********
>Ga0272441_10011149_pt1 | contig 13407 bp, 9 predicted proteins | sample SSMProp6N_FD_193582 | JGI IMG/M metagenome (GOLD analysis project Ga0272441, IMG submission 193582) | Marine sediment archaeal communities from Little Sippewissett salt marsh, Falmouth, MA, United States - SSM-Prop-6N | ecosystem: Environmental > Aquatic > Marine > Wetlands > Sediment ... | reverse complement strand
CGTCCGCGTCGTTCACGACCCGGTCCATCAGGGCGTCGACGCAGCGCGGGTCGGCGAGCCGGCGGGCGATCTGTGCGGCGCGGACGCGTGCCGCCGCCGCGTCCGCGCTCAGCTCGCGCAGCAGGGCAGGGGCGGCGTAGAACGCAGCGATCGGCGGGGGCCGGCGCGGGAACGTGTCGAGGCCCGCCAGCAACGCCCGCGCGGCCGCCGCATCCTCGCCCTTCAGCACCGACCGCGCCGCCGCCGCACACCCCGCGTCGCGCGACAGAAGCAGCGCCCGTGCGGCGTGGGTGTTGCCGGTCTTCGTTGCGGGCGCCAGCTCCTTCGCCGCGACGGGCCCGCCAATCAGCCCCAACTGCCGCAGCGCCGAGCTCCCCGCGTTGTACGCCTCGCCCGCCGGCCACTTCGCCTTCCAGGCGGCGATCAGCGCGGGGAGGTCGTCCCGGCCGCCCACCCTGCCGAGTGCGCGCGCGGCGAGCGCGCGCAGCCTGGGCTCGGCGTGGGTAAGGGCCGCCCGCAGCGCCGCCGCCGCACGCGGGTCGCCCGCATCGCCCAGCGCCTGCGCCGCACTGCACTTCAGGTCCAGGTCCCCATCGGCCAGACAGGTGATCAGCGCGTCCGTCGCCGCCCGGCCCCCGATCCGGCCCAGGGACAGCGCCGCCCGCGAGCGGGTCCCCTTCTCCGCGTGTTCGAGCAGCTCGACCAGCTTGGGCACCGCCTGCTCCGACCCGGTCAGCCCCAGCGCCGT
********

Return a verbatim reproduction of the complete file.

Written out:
>Ga0272441_10011149_pt1 | contig 13407 bp, 9 predicted proteins | sample SSMProp6N_FD_193582 | JGI IMG/M metagenome (GOLD analysis project Ga0272441, IMG submission 193582) | Marine sediment archaeal communities from Little Sippewissett salt marsh, Falmouth, MA, United States - SSM-Prop-6N | ecosystem: Environmental > Aquatic > Marine > Wetlands > Sediment ... | reverse complement strand
CGTCCGCGTCGTTCACGACCCGGTCCATCAGGGCGTCGACGCAGCGCGGGTCGGCGAGCCGGCGGGCGATCTGTGCGGCGCGGACGCGTGCCGCCGCCGCGTCCGCGCTCAGCTCGCGCAGCAGGGCAGGGGCGGCGTAGAACGCAGCGATCGGCGGGGGCCGGCGCGGGAACGTGTCGAGGCCCGCCAGCAACGCCCGCGCGGCCGCCGCATCCTCGCCCTTCAGCACCGACCGCGCCGCCGCCGCACACCCCGCGTCGCGCGACAGAAGCAGCGCCCGTGCGGCGTGGGTGTTGCCGGTCTTCGTTGCGGGCGCCAGCTCCTTCGCCGCGACGGGCCCGCCAATCAGCCCCAACTGCCGCAGCGCCGAGCTCCCCGCGTTGTACGCCTCGCCCGCCGGCCACTTCGCCTTCCAGGCGGCGATCAGCGCGGGGAGGTCGTCCCGGCCGCCCACCCTGCCGAGTGCGCGCGCGGCGAGCGCGCGCAGCCTGGGCTCGGCGTGGGTAAGGGCCGCCCGCAGCGCCGCCGCCGCACGCGGGTCGCCCGCATCGCCCAGCGCCTGCGCCGCACTGCACTTCAGGTCCAGGTCCCCATCGGCCAGACAGGTGATCAGCGCGTCCGTCGCCGCCCGGCCCCCGATCCGGCCCAGGGACAGCGCCGCCCGCGAGCGGGTCCCCTTCTCCGCGTGTTCGAGCAGCTCGACCAGCTTGGGCACCGCCTGCTCCGACCCGGTCAGCCCCAGCGCCGT